For "Let's reason"; I had the opposite experience in my life. too much studying the little diagrams; and then the visual input is not the same when you sit at a table with a board. I really want to tell you this; because it was very important for me; I had to start working always; always; with the real tournament board; sitting down; and standing up; also; to look straight down at the board. Particularly notice that your visual perspective is different looking at a board from a typical sitting height; than looking "straight down" at a little diagram. I would be very suspicious about this advice in your book. Also, human beings learn partly from muscle movements; pick up the pieces and move them. always. look at the book, and then do the problem, or teaching, on your board with real pieces. For me, this was a major importance. Cheers.
I did come across a video with a title mentioning something about counting...
Is this anything like what you were talking about?
Great Video! Thank you!
I agree with LetsReason!
Yes. I would love to see a video talking about methods to develop visualization at the chess board. I've read introductions to books that insist that you work from the diagrams as it will be easier at the board.
I would like to know if there is collection of insights from IMs and GMs on developing these skills.
@LetsReason -- There are lots of ways to help develop your "visualization skills" in chess, which is what you are talking about. Send me a message and I will help you out
PS -- Maybe this deserves a video or two everyone? The thing is that improving this skill is really work you must do on your own , but I can reveal some secrets to building those muscles in a bullet point style video lecture maybe...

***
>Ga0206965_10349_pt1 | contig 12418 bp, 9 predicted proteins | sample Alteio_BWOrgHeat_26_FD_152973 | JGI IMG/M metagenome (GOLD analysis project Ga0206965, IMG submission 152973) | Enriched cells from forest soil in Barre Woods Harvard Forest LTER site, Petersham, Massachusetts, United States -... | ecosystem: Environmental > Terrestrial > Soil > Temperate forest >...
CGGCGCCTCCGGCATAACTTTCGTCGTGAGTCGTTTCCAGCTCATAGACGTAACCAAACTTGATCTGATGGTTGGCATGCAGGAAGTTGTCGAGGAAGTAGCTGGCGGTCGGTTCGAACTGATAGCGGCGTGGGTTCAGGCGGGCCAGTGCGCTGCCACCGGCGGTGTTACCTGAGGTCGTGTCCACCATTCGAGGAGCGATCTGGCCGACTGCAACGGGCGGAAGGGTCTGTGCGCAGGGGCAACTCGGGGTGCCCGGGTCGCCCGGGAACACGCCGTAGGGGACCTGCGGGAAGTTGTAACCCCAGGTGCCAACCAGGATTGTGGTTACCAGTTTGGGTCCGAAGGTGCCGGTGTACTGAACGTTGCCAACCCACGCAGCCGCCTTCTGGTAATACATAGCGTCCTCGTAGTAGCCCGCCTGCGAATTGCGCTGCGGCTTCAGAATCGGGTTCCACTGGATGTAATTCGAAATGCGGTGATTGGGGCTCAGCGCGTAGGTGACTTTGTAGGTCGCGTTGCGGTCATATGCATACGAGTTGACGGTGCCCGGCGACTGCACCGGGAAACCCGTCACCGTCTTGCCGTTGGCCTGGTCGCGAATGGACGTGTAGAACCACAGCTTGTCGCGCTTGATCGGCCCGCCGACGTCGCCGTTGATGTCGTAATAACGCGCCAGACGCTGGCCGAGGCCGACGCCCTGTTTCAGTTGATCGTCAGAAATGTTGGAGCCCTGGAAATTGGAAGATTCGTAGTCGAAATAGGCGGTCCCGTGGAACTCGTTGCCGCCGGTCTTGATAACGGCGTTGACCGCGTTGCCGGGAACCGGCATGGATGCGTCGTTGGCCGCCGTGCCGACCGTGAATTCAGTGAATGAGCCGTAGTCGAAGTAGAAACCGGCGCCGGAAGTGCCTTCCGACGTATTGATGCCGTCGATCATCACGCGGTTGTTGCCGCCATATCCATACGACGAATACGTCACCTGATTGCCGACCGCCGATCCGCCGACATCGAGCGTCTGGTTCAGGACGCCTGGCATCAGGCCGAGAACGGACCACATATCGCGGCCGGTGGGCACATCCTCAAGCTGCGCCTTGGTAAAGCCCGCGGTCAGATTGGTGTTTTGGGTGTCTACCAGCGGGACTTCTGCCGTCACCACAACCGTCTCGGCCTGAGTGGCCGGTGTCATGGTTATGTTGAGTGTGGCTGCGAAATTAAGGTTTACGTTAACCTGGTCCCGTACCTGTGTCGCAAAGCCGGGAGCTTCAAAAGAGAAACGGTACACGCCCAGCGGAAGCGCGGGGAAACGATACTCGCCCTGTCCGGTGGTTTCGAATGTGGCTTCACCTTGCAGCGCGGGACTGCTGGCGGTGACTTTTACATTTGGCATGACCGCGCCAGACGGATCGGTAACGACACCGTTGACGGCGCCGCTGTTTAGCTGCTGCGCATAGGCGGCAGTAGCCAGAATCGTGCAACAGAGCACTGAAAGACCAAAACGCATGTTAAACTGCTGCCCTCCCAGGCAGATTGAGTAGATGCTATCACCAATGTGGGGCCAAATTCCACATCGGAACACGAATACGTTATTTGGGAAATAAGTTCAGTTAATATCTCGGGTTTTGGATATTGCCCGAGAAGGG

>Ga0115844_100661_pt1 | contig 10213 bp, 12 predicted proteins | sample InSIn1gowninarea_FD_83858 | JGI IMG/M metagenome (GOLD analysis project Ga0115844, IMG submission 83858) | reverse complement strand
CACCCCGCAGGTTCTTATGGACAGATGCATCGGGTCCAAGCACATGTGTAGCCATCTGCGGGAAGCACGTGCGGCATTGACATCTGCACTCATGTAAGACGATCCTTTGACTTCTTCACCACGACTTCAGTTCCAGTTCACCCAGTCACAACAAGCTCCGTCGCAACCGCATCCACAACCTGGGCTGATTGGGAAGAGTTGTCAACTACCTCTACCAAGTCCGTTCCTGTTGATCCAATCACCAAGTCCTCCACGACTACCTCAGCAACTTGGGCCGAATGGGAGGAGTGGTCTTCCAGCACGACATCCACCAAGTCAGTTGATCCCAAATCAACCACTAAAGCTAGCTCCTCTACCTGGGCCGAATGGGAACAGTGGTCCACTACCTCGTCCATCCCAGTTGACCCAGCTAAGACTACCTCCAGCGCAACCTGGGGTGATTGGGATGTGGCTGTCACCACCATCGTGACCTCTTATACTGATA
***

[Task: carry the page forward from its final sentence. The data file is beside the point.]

I will think about it
por GM Melikset Khachiyan
Today Grandmaster Khachiyan begins a new series on the subject of concrete, accurate calculation and how important it is to have this approach when trying to convert and advantage. Often when your opponent has pressure (as white does on the seventh rank in this game), only precise, deep calculation can save your won game. Learn from World Champ Euwe and enjoy the show!
Jugadores: Alexander, Conel Hughes
vs Euwe, Max
Juega posición clave contra computador
Los Miembros Diamante tienen acceso ilimitado a la biblioteca completa de lecciones en video Actualiza tu cuenta hoy mismo - ¡Estás cubierto al 100% por una garantía de devolución del dinero sin preguntas durante 30 días!
GM Melikset Khachiyan
Melik began playing chess at the age of 8, won the Baku Junior Championship two years later and became a Soviet Candidate Master two years after that. He began coaching early in his career and has brought up three Junior World Champions (among them Levon Aronian). In 2001, he immigrated to the US, where he qualified to play in the U.S. Championship several times. He earned his Grandmaster title in 2006.
¿Por qué unirse? | Temas de Ajedrez |
Acerca de |
Preguntas frecuentes |
Ayuda y Soporte |
Mapa del Sitio
Política de Privacidad |
Aviso Legal |
© 2013 Chess.com
• Ajedrez - Español
We are working hard to make Chess.com available in over 70 languages. Check back over the year as we develop the technology to add more, and we will try our best to notify you when your language is ready for translating!